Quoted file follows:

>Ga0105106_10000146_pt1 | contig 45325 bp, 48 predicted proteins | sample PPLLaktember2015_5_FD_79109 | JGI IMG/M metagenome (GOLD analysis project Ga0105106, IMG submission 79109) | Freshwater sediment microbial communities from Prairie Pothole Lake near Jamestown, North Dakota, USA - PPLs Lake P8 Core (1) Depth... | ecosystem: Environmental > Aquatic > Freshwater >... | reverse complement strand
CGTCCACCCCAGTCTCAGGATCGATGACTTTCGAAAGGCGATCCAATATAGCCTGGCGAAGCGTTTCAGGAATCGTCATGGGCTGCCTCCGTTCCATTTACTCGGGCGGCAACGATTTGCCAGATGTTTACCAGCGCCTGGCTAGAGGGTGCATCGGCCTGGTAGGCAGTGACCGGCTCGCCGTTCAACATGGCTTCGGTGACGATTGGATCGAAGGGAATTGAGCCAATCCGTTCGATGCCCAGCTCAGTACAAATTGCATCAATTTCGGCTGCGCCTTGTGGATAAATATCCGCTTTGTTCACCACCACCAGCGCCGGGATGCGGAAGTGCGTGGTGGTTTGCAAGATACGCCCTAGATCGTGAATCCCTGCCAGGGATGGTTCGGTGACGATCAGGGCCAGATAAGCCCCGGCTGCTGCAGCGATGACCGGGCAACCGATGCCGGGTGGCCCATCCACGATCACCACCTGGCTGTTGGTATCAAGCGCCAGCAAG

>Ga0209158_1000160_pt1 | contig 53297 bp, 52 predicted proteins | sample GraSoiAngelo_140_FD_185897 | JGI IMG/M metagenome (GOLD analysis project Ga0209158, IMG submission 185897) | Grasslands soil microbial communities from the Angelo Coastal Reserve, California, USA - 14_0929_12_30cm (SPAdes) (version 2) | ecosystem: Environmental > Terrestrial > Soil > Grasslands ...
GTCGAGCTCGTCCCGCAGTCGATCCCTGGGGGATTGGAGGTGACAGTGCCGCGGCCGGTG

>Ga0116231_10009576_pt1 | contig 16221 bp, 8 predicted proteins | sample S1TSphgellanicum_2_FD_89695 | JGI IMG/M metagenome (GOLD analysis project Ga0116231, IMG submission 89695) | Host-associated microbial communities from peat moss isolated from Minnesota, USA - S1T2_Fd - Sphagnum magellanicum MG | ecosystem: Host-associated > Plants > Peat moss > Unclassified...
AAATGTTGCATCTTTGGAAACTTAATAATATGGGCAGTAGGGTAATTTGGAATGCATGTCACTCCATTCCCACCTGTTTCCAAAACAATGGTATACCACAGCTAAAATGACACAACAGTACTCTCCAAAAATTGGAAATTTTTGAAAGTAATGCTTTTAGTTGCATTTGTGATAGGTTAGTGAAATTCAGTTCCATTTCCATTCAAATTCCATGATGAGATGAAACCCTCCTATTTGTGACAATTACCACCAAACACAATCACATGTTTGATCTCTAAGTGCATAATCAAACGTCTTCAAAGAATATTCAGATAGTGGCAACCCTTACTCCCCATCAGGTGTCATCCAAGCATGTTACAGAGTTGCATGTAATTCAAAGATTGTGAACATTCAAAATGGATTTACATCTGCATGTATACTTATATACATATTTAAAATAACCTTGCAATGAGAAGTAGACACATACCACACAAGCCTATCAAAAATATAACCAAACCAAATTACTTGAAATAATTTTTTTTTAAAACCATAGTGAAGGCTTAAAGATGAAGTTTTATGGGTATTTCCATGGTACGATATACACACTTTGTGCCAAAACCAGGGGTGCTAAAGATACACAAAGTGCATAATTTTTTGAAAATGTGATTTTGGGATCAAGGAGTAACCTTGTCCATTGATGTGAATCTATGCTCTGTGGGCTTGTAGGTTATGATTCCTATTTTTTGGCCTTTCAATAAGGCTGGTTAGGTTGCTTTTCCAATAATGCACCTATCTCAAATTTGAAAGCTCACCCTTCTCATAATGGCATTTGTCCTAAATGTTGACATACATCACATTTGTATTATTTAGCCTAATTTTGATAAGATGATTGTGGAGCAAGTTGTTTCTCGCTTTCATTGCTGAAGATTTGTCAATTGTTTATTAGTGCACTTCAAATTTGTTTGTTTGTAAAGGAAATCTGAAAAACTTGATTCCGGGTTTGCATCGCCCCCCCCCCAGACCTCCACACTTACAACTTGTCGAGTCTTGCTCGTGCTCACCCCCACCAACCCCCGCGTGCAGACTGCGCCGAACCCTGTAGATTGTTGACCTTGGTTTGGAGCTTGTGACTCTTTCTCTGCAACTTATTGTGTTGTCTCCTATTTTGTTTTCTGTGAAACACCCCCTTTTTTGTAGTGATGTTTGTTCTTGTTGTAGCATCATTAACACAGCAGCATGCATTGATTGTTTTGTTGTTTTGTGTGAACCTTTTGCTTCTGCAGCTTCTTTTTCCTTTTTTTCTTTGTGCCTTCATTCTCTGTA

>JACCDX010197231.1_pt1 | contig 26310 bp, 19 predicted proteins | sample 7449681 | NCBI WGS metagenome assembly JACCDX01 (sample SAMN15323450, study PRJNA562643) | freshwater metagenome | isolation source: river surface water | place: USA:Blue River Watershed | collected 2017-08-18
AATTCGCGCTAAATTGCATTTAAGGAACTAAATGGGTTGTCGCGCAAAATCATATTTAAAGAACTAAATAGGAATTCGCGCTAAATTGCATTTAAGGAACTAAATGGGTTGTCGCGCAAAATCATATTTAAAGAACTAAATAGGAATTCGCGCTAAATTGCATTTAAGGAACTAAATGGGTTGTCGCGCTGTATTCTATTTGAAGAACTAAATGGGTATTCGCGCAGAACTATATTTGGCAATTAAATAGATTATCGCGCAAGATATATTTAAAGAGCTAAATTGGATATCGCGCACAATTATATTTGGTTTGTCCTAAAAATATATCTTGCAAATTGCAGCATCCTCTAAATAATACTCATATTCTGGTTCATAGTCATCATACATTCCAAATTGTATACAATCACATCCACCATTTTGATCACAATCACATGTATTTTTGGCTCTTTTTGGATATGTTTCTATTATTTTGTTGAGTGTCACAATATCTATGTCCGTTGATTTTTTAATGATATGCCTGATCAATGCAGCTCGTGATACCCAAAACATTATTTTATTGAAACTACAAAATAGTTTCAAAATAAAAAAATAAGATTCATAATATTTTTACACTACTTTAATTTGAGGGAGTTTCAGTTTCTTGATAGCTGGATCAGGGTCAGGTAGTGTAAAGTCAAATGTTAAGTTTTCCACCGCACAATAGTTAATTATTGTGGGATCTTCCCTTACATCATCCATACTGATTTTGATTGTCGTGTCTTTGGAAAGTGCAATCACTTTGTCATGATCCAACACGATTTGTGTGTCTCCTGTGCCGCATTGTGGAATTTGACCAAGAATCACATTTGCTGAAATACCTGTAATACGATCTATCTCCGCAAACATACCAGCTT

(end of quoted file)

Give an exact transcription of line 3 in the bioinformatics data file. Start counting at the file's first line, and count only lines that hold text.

>Ga0209158_1000160_pt1 | contig 53297 bp, 52 predicted proteins | sample GraSoiAngelo_140_FD_185897 | JGI IMG/M metagenome (GOLD analysis project Ga0209158, IMG submission 185897) | Grasslands soil microbial communities from the Angelo Coastal Reserve, California, USA - 14_0929_12_30cm (SPAdes) (version 2) | ecosystem: Environmental > Terrestrial > Soil > Grasslands ...